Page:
"We go and see the players when they're free," added Street, who has led England to six Six Nations titles, including five Grand Slams, and also guided them to the 2010 World Cup final, when they narrowly lost to New Zealand.
"It might be 7am in a field, somewhere in the back of beyond. But we've found a system that works and this is how it has always been." A system that works and how it has always been - but surely not for much longer.
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For Mclean, it was less the actual winning of the World Cup and more the manner in which England won it that gave the players the right to "start stamping their feet" and demanding the same status as England's female cricketers, who went fully professional earlier this year.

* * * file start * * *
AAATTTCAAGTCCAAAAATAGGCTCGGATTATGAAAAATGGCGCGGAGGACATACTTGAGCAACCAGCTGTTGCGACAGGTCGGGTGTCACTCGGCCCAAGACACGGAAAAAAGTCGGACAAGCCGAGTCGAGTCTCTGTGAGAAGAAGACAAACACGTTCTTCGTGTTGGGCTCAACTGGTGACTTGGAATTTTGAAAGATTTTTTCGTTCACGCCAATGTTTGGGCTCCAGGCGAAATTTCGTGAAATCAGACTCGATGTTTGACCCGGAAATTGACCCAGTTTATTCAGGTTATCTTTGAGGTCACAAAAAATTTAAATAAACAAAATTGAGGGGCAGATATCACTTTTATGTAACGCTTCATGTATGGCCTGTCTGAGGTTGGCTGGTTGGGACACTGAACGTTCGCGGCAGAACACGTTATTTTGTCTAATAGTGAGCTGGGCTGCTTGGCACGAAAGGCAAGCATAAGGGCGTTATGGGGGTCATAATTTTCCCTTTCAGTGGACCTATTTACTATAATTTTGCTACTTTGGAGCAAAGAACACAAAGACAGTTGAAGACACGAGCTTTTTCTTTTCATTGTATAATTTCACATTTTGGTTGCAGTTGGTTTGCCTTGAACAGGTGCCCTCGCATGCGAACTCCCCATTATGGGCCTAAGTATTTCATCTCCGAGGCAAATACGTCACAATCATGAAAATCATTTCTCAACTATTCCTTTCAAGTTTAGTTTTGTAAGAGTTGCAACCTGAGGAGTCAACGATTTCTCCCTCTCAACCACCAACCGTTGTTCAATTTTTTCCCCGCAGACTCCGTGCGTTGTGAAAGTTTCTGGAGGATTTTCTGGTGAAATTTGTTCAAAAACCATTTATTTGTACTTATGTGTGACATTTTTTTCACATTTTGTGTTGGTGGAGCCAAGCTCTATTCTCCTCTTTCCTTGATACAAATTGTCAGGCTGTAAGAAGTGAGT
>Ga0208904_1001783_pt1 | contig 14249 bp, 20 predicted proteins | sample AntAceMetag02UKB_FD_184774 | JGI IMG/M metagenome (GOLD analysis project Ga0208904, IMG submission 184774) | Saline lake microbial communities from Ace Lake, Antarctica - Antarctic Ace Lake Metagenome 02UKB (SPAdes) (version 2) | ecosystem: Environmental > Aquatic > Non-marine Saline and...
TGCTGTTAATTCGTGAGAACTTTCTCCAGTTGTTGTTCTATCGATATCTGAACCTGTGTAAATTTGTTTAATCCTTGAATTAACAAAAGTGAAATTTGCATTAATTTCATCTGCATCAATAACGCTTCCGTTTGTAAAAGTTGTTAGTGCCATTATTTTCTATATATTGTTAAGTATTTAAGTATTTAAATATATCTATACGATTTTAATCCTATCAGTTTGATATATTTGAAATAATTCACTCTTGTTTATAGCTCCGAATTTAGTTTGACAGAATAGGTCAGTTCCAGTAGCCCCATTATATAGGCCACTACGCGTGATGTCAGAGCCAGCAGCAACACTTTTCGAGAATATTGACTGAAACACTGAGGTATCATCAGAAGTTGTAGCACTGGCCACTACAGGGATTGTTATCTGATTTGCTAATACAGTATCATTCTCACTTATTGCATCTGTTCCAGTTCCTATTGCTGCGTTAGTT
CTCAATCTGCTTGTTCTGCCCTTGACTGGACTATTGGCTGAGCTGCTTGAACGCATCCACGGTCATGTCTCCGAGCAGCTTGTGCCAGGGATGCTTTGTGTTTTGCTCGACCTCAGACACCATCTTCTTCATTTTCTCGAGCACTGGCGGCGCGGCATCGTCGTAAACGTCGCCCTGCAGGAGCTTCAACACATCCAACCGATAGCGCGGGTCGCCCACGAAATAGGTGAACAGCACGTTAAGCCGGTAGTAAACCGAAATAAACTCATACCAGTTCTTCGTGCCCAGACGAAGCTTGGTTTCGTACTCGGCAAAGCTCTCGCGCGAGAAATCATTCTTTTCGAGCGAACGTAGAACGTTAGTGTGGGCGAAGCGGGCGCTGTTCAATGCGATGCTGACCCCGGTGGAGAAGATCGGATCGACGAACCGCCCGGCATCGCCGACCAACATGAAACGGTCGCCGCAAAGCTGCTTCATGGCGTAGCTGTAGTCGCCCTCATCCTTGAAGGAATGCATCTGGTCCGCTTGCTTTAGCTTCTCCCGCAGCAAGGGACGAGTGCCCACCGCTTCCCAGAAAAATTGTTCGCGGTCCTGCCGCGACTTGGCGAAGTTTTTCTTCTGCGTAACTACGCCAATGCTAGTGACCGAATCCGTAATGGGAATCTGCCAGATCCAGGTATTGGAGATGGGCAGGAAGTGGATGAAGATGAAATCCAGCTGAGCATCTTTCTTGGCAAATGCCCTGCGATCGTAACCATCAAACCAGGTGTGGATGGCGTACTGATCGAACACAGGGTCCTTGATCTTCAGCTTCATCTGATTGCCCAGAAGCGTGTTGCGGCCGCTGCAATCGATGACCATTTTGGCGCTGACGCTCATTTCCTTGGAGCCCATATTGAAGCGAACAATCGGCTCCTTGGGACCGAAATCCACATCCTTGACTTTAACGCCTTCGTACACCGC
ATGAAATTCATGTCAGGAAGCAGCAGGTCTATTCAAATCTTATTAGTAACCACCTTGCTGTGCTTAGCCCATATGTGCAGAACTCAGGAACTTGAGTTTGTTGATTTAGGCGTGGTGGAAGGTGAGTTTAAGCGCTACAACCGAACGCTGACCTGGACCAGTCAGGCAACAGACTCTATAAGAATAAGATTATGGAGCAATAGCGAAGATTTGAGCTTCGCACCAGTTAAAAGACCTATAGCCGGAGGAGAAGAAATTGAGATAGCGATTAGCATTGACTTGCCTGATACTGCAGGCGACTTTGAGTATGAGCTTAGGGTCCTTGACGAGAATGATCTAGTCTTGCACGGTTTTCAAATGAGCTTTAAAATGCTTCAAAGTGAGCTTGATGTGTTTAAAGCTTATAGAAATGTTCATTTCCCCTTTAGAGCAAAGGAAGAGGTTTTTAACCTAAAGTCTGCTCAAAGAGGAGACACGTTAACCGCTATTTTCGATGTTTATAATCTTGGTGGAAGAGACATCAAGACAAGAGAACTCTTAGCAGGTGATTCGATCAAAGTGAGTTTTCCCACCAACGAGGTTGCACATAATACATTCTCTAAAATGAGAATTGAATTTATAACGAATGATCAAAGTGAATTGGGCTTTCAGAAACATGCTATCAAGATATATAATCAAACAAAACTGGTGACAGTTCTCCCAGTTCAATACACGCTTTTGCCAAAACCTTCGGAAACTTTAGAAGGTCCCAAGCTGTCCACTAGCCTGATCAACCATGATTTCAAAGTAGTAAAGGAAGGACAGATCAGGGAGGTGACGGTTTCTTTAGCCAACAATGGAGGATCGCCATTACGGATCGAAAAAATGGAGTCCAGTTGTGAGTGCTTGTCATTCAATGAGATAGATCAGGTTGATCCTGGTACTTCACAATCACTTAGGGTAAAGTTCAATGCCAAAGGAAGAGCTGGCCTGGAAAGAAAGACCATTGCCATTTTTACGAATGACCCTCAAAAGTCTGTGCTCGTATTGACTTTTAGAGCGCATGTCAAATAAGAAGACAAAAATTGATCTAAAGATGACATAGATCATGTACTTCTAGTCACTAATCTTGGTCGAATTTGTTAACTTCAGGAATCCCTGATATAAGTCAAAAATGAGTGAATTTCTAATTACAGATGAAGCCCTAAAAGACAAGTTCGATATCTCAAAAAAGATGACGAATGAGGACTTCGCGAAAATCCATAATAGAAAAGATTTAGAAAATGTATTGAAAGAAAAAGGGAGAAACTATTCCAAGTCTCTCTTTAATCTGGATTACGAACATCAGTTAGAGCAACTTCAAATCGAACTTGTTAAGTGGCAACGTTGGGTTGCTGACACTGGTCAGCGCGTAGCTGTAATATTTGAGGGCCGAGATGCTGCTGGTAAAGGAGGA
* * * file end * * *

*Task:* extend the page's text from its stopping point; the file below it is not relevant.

"As athletes you can't complain about things unless you go out and perform," said the 28-year-old fly-half from Sunderland. "So we had to go out there and put on a spectacle. The semi-final against Ireland [which England won 40-7] was one of the best games we've played. And the final wasn't bad either."
Whereas you will always struggle to convince the naysayers that women's football is a better spectacle than men's football, the fact that women's rugby is less physical and therefore less claustrophobic than men's rugby makes it a refreshing alternative and should be principal selling points.
Indeed, former England prop Jeff Probyn is just one well-informed male observer who believes the women's game, at least at the highest level, is more aesthetically pleasing than the power-obsessed male equivalent.
"I think it is technically far better than the men's game," wrote Probyn in his column for The Rugby Paper.
"Women rugby players rely more on team work and skills to create space, rather than trying to bash through tackles."